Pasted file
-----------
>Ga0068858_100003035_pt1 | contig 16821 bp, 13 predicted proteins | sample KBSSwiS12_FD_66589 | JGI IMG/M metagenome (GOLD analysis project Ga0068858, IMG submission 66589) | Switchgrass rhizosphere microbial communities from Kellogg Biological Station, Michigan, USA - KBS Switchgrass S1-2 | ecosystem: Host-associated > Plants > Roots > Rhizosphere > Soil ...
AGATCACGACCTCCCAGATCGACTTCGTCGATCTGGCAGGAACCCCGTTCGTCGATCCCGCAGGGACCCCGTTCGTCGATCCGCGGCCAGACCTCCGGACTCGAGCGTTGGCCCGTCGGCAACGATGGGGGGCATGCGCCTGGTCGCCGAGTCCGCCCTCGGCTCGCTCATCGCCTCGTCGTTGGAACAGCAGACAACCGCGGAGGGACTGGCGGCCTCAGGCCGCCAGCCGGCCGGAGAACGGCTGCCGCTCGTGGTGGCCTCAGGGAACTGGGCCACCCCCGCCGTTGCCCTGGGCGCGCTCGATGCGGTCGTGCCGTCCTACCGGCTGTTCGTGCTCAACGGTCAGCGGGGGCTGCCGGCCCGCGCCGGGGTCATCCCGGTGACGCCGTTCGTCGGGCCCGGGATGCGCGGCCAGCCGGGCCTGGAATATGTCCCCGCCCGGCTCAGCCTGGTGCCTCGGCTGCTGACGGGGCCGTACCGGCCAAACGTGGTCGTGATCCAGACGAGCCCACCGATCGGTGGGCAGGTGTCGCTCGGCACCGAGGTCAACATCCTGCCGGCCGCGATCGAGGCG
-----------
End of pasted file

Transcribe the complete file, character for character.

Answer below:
>Ga0068858_100003035_pt1 | contig 16821 bp, 13 predicted proteins | sample KBSSwiS12_FD_66589 | JGI IMG/M metagenome (GOLD analysis project Ga0068858, IMG submission 66589) | Switchgrass rhizosphere microbial communities from Kellogg Biological Station, Michigan, USA - KBS Switchgrass S1-2 | ecosystem: Host-associated > Plants > Roots > Rhizosphere > Soil ...
AGATCACGACCTCCCAGATCGACTTCGTCGATCTGGCAGGAACCCCGTTCGTCGATCCCGCAGGGACCCCGTTCGTCGATCCGCGGCCAGACCTCCGGACTCGAGCGTTGGCCCGTCGGCAACGATGGGGGGCATGCGCCTGGTCGCCGAGTCCGCCCTCGGCTCGCTCATCGCCTCGTCGTTGGAACAGCAGACAACCGCGGAGGGACTGGCGGCCTCAGGCCGCCAGCCGGCCGGAGAACGGCTGCCGCTCGTGGTGGCCTCAGGGAACTGGGCCACCCCCGCCGTTGCCCTGGGCGCGCTCGATGCGGTCGTGCCGTCCTACCGGCTGTTCGTGCTCAACGGTCAGCGGGGGCTGCCGGCCCGCGCCGGGGTCATCCCGGTGACGCCGTTCGTCGGGCCCGGGATGCGCGGCCAGCCGGGCCTGGAATATGTCCCCGCCCGGCTCAGCCTGGTGCCTCGGCTGCTGACGGGGCCGTACCGGCCAAACGTGGTCGTGATCCAGACGAGCCCACCGATCGGTGGGCAGGTGTCGCTCGGCACCGAGGTCAACATCCTGCCGGCCGCGATCGAGGCG